Sunday, August 02, 2015

Review: Walking Wounded by Lee Rowan

81 ifOfnxhL._SL1350_Title ~ Walking Wounded

Author ~ Lee Rowan

Publisher ~ Dreamspinner Press 

Published ~ 22nd May 2015

Genre ~ Contemporary MM Romance





3rd Edition
A Souls Reunited Story
A companion to the Royal Navy Series
John Hanson joined the military because he wanted to serve his country. Lacking a home and family of his own, the idealistic young man longed to be a part of something bigger than himself. He didn’t expect to find love in officer’s training—so when an assignment took him away from Kevin Kendrick, the love of his life, he sacrificed personal happiness and did his duty.
Kevin has made his own sacrifices. Career came first, and the impressionable Army brat, tired of living in his father’s shadow, pledged his loyalty to his country and followed his ambition.
Now, seven years later, when the Army Kevin so faithfully served has made him the scapegoat for their latest Middle East snafu, he can only think of one place to go, one man who can provide solace and heal his wounds—John.
Reunited, the two war-weary lovers once again discover their passion for life, love, and one another. But Kevin’s past isn’t through with him yet, and when an old enemy surfaces, the two men realize that they must face the nightmares of the past together if they are to have the future they dream of.
First Edition published by Linden Bay Romance, 2007.
Second Edition published by Cheyenne Publishing/Bristlecone Pine Press, 2009.

Sally’s Review

Lee Rowan was one of the first authors of gay romance I read and I’m a great fan of her Royal Navy series of books. But for some reason I never got round to reading this story when it first came out, published by Linden Bay, nor the reissue by Bristlecone Pine press and I’m delighted to have a chance to read and review this new edition from Dreamspinner.

There are certain things one expects when starting a new romance. Eyes meet, hearts pound, spirits, amongst other things, rise as the protagonists decide they like each other, want each other and determine to spend the rest of their lives together. Then comes the big source of emotional conflict that means they are torn apart and have to fight their way back together again. This is a standard trope, tried and tested, and none the worse for that, but oh how refreshing it was that in this book the author dispensed with all of that and picked up the story after that emotional storm when that particular impediment had been removed. In fact the main premise of the story is that the souls of the author’s protagonists in the Royal Navy series are reunited in the modern era and, as such, it is very much written for the fans of the other series characters, though I found it held up quite well as a standalone story.

Seven years before the start of the book John and Kevin met during army officers training and fell for each other hard and with an inexplicable feeling of returning to a safe haven. Devoted lovers for months, they gave no thought to the future and were both unprepared for the pain of parting as they went off to their separate units. Duty called and they did their best to forget by throwing themselves into their careers, John with the UN in Kosovo and Kevin with the covert and clandestine tasks required by the SAS.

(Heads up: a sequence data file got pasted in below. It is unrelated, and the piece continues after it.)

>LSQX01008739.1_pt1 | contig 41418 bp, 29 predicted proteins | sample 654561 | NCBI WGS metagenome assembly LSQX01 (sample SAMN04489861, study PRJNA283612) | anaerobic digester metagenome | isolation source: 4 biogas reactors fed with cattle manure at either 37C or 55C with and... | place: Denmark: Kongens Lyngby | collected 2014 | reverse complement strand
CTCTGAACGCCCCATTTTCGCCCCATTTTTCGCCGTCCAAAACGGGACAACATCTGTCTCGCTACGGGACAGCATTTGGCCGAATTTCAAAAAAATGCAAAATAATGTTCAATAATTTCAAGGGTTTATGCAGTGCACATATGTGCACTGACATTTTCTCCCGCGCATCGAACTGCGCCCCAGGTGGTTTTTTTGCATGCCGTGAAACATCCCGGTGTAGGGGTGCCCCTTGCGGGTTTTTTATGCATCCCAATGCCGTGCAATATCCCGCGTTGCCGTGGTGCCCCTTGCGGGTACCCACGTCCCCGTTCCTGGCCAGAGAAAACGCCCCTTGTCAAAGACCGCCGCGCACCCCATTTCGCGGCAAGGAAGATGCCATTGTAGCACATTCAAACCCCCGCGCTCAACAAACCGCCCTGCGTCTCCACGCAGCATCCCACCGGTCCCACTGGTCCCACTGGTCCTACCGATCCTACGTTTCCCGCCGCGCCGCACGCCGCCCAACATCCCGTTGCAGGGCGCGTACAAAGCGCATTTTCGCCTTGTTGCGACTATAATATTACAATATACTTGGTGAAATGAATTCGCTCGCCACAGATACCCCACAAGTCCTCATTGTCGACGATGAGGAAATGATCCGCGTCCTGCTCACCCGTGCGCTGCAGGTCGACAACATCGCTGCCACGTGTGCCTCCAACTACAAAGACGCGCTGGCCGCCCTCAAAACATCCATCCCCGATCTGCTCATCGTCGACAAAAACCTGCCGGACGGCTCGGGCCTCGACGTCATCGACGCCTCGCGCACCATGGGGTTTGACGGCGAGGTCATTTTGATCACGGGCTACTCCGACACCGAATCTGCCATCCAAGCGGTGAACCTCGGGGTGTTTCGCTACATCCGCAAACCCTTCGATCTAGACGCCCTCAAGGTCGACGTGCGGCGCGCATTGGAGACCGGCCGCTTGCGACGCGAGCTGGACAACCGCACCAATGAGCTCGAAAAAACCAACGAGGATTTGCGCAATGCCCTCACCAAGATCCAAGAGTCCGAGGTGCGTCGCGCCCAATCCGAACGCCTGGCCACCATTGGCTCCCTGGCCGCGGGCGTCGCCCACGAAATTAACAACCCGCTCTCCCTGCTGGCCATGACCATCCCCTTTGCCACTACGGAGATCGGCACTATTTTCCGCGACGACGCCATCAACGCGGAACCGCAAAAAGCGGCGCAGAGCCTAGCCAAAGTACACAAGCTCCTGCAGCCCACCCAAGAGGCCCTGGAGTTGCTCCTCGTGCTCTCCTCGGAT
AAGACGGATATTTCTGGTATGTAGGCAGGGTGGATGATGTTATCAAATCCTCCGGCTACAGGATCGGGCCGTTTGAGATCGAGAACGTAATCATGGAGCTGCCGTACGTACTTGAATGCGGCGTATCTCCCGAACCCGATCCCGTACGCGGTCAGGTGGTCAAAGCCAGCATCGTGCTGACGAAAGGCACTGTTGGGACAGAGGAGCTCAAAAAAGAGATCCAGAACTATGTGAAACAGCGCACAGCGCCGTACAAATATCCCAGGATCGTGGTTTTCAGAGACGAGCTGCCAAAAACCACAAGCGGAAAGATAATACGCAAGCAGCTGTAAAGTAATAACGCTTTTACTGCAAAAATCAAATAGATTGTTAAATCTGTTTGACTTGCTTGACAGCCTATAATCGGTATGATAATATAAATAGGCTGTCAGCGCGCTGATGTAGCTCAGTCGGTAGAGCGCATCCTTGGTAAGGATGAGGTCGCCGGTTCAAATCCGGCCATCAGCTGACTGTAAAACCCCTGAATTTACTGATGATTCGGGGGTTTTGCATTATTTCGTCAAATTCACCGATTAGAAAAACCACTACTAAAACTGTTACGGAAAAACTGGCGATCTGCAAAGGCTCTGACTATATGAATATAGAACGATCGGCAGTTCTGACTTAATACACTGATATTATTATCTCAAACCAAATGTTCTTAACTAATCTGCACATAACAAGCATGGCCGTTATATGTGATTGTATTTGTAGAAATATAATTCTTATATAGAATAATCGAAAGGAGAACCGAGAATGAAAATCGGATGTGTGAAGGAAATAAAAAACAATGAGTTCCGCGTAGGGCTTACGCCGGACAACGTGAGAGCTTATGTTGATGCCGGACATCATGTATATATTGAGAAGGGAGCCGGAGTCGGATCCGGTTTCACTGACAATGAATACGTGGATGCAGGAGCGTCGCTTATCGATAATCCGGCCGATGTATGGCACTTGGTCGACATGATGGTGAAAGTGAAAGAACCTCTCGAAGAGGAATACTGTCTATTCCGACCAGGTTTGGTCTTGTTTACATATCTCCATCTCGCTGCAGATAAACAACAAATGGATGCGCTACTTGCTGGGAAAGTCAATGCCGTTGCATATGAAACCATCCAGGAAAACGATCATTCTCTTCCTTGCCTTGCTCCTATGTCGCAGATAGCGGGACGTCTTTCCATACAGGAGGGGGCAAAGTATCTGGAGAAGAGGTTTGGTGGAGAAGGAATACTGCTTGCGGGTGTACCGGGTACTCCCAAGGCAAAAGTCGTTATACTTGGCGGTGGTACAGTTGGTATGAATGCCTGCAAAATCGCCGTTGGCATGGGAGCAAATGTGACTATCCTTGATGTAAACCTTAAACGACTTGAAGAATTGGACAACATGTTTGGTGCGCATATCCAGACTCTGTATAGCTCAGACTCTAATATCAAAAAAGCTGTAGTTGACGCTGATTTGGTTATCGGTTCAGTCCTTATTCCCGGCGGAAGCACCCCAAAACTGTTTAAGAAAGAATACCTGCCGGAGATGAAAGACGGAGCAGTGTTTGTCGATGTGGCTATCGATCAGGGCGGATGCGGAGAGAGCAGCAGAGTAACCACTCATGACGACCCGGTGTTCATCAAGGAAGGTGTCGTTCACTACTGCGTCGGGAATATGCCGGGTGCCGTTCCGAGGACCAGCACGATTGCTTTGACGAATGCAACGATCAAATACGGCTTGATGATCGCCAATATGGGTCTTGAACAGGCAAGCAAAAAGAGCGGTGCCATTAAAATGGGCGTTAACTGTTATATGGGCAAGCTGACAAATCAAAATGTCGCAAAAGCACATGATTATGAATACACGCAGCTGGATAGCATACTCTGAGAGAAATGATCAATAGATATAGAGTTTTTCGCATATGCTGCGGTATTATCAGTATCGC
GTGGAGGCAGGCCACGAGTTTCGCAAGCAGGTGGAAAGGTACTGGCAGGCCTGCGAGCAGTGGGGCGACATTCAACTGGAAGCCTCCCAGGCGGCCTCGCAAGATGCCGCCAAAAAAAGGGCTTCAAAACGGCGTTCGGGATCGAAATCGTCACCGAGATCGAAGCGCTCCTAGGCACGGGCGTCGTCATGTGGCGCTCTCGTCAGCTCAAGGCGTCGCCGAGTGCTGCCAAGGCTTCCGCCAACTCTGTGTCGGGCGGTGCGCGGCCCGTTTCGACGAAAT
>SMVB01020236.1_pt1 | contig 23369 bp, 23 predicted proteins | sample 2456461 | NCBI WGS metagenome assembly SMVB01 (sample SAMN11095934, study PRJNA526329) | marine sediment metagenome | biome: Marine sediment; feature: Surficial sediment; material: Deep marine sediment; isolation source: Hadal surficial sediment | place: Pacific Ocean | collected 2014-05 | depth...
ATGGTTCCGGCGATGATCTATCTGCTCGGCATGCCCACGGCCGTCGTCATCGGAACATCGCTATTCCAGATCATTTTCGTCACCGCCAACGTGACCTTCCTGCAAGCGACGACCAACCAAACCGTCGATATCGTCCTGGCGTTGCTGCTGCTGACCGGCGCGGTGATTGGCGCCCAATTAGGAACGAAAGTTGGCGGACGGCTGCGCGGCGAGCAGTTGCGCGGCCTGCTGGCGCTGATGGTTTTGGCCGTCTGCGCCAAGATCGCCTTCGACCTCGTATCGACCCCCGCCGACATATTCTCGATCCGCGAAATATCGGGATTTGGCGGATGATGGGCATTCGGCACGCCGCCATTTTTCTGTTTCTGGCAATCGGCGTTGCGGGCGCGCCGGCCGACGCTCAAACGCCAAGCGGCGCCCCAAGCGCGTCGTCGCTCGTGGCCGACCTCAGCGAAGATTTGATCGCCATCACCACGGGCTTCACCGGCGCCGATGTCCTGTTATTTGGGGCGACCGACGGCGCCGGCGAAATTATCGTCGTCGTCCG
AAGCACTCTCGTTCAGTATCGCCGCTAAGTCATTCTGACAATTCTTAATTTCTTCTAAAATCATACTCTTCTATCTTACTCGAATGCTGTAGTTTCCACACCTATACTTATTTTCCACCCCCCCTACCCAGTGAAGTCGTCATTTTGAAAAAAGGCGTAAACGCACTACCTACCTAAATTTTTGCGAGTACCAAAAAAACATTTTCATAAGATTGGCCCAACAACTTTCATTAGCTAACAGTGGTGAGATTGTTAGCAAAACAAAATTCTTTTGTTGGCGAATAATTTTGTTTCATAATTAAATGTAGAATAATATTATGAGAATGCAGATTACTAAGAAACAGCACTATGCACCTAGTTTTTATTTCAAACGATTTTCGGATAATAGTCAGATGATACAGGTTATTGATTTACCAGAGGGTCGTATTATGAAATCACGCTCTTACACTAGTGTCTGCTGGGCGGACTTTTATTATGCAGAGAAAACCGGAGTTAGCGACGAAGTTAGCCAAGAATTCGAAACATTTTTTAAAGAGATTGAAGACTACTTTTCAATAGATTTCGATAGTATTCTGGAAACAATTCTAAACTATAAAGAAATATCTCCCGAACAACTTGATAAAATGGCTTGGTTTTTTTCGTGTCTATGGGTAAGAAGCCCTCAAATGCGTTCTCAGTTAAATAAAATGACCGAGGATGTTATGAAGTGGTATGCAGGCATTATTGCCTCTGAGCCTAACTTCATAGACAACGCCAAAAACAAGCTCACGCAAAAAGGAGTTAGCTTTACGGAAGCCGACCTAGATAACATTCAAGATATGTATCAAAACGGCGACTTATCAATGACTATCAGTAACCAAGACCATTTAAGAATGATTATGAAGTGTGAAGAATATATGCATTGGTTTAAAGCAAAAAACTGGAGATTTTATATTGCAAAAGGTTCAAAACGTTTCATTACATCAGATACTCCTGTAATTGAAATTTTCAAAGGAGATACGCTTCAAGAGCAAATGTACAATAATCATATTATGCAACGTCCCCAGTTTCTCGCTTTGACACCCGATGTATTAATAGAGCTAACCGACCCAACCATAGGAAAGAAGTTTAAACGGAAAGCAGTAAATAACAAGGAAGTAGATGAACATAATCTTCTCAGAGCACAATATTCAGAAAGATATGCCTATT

The story begins with John living a lonely and sterile existence after being invalided out of the forces with almost crippling PTSD. One night he receives a phone call from Kevin who requests a meeting. Kevin too is out of the force, only he is cashiered as the scapegoat for a series of blunders leading to deaths in his unit and of a civilian they were supposed to protect. Hurting, Kevin longs for the solace of seeing his old lover and John, once he is over his shock, is eager to comply.

It doesn’t take long for their relationship to start again and their love forms a rock solid foundation for the rest of the book. I found that very refreshing. I’ve lost count of how many stories I’ve read where part way through both protagonists have started behaving as though they have been taking some kind of drug that makes them angry and unreasonable. I don’t find anything attractive about grown men behaving like they are in Junior High and so it was nice that John and Kevin had settled into a steady and supportive pair by half way through the book when it was time for the action plot to kick into high gear and the external conflict to begin.

I enjoyed this possibly more than the romance. That said, I rarely had much sense of peril. Both men were well cared for by some fantastic secondary characters – Kevin’s sergeant is a gem – and even the climax didn’t really make me bite my nails. Instead I enjoyed seeing how the author had woven in elements that would provide the happiest of endings.

I felt that this was a labour of love and it definitely provided a comfortable and satisfying ending where John and Kevin could enjoy the kind of respected life that Will Marshall and David Archer, the author’s 18th century lovers, would never have been able to experience.

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